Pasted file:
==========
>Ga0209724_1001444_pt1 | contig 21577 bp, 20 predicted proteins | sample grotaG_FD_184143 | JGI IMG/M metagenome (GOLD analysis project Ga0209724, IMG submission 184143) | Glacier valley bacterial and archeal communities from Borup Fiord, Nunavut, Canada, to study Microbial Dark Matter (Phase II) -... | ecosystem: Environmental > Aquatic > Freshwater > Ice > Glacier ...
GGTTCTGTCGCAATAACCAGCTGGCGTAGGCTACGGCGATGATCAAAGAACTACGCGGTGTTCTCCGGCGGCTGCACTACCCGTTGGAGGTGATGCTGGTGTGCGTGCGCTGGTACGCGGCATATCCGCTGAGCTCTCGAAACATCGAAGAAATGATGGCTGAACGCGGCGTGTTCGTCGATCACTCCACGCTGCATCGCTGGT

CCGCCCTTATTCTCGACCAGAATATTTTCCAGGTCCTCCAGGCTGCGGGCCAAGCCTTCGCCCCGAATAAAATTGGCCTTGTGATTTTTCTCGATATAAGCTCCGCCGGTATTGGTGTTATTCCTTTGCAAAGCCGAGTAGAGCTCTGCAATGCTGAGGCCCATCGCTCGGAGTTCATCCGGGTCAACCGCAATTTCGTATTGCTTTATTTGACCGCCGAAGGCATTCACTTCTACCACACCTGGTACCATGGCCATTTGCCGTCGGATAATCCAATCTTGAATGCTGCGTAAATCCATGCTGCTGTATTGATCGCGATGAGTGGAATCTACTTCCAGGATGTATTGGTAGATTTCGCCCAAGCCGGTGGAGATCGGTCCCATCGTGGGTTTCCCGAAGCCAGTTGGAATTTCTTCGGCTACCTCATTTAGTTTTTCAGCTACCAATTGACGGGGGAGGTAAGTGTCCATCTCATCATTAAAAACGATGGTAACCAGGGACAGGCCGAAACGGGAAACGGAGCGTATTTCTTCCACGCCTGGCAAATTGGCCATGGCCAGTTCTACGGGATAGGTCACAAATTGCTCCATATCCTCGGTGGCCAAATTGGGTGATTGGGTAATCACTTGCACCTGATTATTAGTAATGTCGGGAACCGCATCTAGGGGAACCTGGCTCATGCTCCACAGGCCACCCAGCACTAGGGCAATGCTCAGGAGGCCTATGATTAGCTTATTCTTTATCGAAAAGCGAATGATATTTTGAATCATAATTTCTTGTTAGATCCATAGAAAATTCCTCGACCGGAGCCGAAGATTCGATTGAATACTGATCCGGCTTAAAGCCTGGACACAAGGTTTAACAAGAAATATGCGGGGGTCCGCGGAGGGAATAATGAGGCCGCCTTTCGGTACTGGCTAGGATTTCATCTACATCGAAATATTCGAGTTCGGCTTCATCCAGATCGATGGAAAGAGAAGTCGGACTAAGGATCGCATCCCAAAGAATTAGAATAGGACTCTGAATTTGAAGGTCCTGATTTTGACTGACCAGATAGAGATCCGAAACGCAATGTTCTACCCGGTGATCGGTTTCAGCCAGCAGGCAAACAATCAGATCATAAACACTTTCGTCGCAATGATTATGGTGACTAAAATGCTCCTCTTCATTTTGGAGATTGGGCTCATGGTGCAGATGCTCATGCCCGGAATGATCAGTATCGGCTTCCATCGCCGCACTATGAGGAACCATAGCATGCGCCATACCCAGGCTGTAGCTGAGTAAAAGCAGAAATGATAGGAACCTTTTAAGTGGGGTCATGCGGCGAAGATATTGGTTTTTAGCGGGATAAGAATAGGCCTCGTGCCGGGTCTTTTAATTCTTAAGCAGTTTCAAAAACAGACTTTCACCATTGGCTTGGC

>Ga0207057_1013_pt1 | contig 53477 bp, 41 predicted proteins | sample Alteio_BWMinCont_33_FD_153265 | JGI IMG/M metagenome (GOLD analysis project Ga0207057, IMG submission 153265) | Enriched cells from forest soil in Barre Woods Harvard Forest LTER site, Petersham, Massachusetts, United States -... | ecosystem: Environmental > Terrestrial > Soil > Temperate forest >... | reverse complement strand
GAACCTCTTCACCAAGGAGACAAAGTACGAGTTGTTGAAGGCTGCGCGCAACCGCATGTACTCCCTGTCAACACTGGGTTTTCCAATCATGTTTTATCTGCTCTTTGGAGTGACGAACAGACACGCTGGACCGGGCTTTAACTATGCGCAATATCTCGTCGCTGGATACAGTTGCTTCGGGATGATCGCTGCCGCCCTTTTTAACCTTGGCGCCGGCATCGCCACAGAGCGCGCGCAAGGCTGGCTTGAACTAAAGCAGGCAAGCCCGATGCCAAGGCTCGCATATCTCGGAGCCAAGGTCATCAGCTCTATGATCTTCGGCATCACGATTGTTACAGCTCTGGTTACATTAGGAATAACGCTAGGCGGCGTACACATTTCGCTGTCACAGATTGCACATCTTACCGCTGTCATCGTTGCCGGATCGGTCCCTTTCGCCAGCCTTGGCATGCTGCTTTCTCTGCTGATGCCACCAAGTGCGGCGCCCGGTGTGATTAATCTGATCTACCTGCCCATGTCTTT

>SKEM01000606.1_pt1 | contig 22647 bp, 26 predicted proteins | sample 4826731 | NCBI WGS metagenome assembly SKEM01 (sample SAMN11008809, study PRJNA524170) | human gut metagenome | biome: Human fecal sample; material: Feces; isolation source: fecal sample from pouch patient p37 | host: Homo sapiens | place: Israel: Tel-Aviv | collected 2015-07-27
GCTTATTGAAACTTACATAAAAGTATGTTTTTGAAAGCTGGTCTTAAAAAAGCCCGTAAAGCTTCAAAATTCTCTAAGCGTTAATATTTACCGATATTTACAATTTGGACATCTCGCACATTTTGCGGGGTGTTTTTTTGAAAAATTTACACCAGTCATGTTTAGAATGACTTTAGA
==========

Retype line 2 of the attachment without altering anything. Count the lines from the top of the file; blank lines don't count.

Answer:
GGTTCTGTCGCAATAACCAGCTGGCGTAGGCTACGGCGATGATCAAAGAACTACGCGGTGTTCTCCGGCGGCTGCACTACCCGTTGGAGGTGATGCTGGTGTGCGTGCGCTGGTACGCGGCATATCCGCTGAGCTCTCGAAACATCGAAGAAATGATGGCTGAACGCGGCGTGTTCGTCGATCACTCCACGCTGCATCGCTGGT